When the Academy of Motion Picture Arts and Sciences announced the nominees for their annual awards on January 16th, 2014, suspicion rumbled around the Best Original Song category, which featured a nomination for a little heard song from a little seen film titled Alone Yet Not Alone.
Composed by Emmy winning Oscar nominee Bruce Broughton, with lyrics by Dennis Spiegel, the song is performed by quadriplegic evangelical Christian author and radio host, Joni Earekson Tada. Concerns about the inclusion of the song, however, stemmed from the fact that the composer is a former Governor of the Academy’s music branch, and a current executive committee member.
Following the nominations announcement, Broughton addressed concerns as he spoke to Entertainment Weekly:
“What happens is that the Music Branch of the Academy puts all the songs on a disc and I was concerned that this song would be really easy to overlook. So, yeah, I wrote some people and said, ‘Could you just take a look?’ That was literally the extent of the campaigning. I received in the mail songs from other films that pressed and recorded CDs. We didn’t do anything like that at all.”
Though an independently produced song from an independent movie being included among the year’s top five songs in film may have been cause for celebration, that celebration was short-lived. Due to what the Academy has deemed an “ethical breach,” a meeting of the Governor’s Board voted to officially strip the song of its Oscar recognition. In a statement to the press, the Academy clarified their decision:
“The decision was prompted by the discovery that Broughton, a former Governor and current Music Branch executive committee member, had emailed members of the branch to make them aware of his submission during the nominations voting period.
“No matter how well-intentioned the communication, using one’s position as a former Governor and current executive committee member to personally promote one’s own Oscar submission creates the appearance of an unfair advantage,” said Cheryl Boone Isaacs, Academy President.
Responding to the ruling, Broughton stated to Entertainment Weekly:
“I’m devastated. I indulged in the simplest grass-roots campaign and it went against me when the song started getting attention. I got taken down by the competition that has months of promotion and advertising behind them. I simply asked people to find the song and consider it.”
While awards season back-room politicking and shameless Oscar campaigning undertaken by financially-able movie studios is no secret, it seems it is the ethical perception of the incident that causes the Academy concern. Acknowledging that Broughton’s alleged actions do not technically contravene any Academy rules, it is the following guideline that supports the revocation of the nomination:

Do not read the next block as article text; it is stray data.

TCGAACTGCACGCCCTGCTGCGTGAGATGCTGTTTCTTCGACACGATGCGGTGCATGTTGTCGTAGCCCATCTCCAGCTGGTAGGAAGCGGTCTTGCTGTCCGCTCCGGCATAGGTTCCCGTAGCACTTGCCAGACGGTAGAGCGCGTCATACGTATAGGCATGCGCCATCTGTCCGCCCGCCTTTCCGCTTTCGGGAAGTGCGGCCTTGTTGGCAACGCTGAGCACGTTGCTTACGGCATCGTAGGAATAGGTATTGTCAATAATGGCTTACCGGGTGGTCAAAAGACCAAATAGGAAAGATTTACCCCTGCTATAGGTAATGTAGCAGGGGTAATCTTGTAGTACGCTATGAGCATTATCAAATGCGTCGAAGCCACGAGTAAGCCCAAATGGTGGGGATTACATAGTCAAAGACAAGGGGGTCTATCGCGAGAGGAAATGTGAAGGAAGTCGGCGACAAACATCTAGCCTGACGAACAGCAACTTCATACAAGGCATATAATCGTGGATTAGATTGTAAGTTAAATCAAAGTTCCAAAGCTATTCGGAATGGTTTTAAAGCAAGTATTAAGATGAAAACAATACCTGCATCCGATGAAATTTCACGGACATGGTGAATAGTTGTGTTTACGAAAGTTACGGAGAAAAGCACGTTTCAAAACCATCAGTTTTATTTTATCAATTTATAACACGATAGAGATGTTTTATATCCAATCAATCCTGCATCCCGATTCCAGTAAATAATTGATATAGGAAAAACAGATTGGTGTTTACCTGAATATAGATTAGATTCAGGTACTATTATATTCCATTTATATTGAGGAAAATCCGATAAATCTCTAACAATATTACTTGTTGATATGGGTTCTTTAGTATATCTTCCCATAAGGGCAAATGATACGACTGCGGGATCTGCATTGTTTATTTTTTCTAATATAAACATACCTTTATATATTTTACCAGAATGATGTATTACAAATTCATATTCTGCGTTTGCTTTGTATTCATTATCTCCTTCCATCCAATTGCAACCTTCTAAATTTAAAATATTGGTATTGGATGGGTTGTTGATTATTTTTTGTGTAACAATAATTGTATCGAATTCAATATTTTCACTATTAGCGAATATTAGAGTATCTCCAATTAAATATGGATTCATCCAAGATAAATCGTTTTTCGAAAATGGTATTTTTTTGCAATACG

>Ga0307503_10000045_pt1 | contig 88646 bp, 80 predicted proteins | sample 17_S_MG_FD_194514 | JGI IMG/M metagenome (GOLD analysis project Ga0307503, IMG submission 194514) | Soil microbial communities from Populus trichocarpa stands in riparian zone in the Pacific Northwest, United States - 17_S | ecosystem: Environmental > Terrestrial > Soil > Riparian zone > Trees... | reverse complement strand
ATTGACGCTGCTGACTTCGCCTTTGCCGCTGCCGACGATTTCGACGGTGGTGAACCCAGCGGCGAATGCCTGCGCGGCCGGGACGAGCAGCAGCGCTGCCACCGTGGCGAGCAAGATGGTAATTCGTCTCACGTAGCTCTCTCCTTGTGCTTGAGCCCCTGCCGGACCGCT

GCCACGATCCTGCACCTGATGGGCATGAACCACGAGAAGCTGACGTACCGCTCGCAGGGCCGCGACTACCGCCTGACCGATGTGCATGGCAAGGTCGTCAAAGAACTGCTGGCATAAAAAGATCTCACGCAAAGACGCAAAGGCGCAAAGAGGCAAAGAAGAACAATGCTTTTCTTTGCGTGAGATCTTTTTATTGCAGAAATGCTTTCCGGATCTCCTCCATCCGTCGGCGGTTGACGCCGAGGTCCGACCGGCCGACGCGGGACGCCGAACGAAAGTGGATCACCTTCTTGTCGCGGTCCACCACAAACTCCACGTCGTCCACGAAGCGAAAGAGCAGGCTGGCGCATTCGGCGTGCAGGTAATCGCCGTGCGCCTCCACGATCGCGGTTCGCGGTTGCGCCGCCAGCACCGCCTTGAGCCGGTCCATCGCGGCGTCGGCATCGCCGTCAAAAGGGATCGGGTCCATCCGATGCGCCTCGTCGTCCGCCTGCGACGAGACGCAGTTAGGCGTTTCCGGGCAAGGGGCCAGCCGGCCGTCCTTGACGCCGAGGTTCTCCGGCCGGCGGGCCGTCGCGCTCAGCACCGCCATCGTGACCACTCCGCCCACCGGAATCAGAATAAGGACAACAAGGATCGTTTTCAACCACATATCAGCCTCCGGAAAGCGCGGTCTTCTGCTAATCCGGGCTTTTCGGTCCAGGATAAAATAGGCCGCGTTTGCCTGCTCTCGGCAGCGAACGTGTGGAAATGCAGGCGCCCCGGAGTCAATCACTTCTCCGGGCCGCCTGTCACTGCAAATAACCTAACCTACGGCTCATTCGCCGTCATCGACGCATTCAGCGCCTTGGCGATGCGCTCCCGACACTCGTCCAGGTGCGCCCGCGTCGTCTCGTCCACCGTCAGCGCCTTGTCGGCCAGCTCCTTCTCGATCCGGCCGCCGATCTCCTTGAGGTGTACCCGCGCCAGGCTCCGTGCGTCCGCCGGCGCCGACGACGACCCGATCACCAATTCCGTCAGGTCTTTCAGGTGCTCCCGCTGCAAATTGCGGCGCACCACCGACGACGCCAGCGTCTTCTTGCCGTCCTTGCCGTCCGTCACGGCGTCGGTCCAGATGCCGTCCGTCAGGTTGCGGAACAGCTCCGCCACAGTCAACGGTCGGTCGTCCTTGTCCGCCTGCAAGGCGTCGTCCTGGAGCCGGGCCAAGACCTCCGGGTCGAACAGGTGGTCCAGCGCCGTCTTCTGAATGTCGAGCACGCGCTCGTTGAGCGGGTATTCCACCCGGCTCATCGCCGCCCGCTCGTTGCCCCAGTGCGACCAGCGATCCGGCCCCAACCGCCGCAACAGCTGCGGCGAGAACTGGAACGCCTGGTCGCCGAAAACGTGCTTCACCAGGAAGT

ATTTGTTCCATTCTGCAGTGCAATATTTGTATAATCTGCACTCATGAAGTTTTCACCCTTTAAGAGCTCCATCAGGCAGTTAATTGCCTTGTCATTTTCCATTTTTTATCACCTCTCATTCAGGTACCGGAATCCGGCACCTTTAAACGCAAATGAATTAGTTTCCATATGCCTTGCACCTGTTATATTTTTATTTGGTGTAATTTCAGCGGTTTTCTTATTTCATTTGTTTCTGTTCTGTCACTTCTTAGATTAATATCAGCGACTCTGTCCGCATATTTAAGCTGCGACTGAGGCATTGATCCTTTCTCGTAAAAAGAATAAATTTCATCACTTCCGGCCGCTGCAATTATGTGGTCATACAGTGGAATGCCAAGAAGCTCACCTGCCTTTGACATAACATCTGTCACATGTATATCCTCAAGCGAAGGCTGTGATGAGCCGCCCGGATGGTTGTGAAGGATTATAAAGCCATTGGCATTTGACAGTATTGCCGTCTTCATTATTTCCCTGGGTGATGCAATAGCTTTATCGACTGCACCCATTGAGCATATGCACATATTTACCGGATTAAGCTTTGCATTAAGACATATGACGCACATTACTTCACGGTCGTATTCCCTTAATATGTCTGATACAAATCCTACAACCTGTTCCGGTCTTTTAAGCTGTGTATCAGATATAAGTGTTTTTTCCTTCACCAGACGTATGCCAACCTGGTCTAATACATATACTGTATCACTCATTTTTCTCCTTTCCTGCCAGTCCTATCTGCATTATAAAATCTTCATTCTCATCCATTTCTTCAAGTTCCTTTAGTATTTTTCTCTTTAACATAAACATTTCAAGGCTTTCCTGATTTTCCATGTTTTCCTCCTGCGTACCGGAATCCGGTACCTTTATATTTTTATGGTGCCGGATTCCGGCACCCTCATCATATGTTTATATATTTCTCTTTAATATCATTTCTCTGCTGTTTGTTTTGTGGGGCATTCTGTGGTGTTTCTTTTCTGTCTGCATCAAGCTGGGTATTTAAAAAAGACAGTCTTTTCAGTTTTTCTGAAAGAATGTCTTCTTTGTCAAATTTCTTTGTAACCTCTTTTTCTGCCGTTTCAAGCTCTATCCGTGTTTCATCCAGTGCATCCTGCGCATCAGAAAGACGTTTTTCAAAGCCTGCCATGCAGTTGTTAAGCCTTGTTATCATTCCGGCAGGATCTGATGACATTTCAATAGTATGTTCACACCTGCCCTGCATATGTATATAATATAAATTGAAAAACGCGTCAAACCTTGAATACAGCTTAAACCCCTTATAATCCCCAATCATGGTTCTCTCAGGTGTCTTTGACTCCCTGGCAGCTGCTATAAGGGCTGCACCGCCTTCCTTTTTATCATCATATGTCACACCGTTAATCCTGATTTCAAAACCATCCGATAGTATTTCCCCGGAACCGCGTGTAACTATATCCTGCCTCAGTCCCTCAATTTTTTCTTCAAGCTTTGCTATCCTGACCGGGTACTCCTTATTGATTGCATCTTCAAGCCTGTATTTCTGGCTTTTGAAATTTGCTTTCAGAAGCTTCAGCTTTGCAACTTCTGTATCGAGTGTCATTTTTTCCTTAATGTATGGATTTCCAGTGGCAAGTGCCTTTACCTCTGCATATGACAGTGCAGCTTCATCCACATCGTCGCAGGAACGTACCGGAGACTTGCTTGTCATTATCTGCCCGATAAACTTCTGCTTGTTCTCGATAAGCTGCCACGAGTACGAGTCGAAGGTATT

“It is the Academy’s goal to ensure that the Awards competition is conducted in a fair and ethical manner. If any campaign activity is determined by the Board of Governors to work in opposition to that goal, whether or not anticipated by these regulations the Board of Governors may take corrective actions or assess any penalties that in its discretion it deems necessary to protect the reputation and integrity of the awards process.”
In other words, Broughton’s alleged action would not have been a problem, were it not for the fact that he is an executive committee member.
With the Academy making it clear that the nomination will not be replaced with another, the Best Original Song category will feature only four songs:
- “Happy” from Despicable Me 2 – Music and lyric by Pharrell Williams
- “Let It Go” from Frozen – Music and Lyric by Kristen Anderson-Lopez and Robert Lopez
- “The Moon Song” from Her – Music by Karen O, lyric by Karen O and Spike Jonze
- “Ordinary Love” from Mandela: Long Walk To Freedom – Music by U2 (Paul Hewson, Dave Evans, Adam Clayton and Larry Mullen), lyric by Paul Hewson (AKA Bono).
The move to revoke an Academy Award nomination, though rare, is not without precedent. Several similar decisions have been made throughout the history of the awards – usually due to issues surrounding eligibility. This instance is particularly noteworthy, however, as it is due to allegations of impropriety on the part of an executive committee member.
The greatest impact will be on the film itself. Directed by Ray Bengston and George D Escobar, Alone Yet Not Alone is the film adaptation of the same-titled book by Tracey Leininger Craven. It is the true story of the Leininger family who, while living in the Blue Mountains of Pennsylvania in 1755, are caught in the cross-fire during the French and Indian war. Locked in a battle for survival, the Leininger sisters must rely on their Christian faith to survive.
A truly independent project, the film would have benefitted greatly from the significant bump in interest and sales that traditionally accompany an Oscar nomination. While Academy Award nominees form a highly exclusive club, Alone Yet Not Alone now joins a group even smaller in number – those stripped of their Academy honours. It remains to be seen if there is any truth to the age-old adage that there is ‘no such thing as bad publicity.’